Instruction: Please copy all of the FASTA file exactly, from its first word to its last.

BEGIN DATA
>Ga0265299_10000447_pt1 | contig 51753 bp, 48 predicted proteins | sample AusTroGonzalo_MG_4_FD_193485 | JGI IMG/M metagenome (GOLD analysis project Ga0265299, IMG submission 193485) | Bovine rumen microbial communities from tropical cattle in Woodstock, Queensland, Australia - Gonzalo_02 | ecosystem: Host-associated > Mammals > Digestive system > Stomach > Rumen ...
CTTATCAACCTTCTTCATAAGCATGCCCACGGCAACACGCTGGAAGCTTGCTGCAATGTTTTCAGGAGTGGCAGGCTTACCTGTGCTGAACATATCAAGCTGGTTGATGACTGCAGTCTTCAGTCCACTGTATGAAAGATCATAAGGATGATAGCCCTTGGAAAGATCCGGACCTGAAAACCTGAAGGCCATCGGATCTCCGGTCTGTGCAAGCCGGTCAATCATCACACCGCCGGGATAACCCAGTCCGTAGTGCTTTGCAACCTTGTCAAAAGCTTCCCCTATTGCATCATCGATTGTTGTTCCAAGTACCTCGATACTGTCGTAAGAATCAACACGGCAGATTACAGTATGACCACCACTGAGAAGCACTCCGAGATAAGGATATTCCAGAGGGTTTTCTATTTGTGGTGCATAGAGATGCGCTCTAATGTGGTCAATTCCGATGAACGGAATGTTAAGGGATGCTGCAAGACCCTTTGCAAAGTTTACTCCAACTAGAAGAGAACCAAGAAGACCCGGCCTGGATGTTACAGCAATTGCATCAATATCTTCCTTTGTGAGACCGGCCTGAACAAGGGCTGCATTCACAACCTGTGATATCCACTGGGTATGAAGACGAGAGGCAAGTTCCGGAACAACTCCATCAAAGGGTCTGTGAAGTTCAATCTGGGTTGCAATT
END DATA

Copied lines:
>Ga0265299_10000447_pt1 | contig 51753 bp, 48 predicted proteins | sample AusTroGonzalo_MG_4_FD_193485 | JGI IMG/M metagenome (GOLD analysis project Ga0265299, IMG submission 193485) | Bovine rumen microbial communities from tropical cattle in Woodstock, Queensland, Australia - Gonzalo_02 | ecosystem: Host-associated > Mammals > Digestive system > Stomach > Rumen ...
CTTATCAACCTTCTTCATAAGCATGCCCACGGCAACACGCTGGAAGCTTGCTGCAATGTTTTCAGGAGTGGCAGGCTTACCTGTGCTGAACATATCAAGCTGGTTGATGACTGCAGTCTTCAGTCCACTGTATGAAAGATCATAAGGATGATAGCCCTTGGAAAGATCCGGACCTGAAAACCTGAAGGCCATCGGATCTCCGGTCTGTGCAAGCCGGTCAATCATCACACCGCCGGGATAACCCAGTCCGTAGTGCTTTGCAACCTTGTCAAAAGCTTCCCCTATTGCATCATCGATTGTTGTTCCAAGTACCTCGATACTGTCGTAAGAATCAACACGGCAGATTACAGTATGACCACCACTGAGAAGCACTCCGAGATAAGGATATTCCAGAGGGTTTTCTATTTGTGGTGCATAGAGATGCGCTCTAATGTGGTCAATTCCGATGAACGGAATGTTAAGGGATGCTGCAAGACCCTTTGCAAAGTTTACTCCAACTAGAAGAGAACCAAGAAGACCCGGCCTGGATGTTACAGCAATTGCATCAATATCTTCCTTTGTGAGACCGGCCTGAACAAGGGCTGCATTCACAACCTGTGATATCCACTGGGTATGAAGACGAGAGGCAAGTTCCGGAACAACTCCATCAAAGGGTCTGTGAAGTTCAATCTGGGTTGCAATT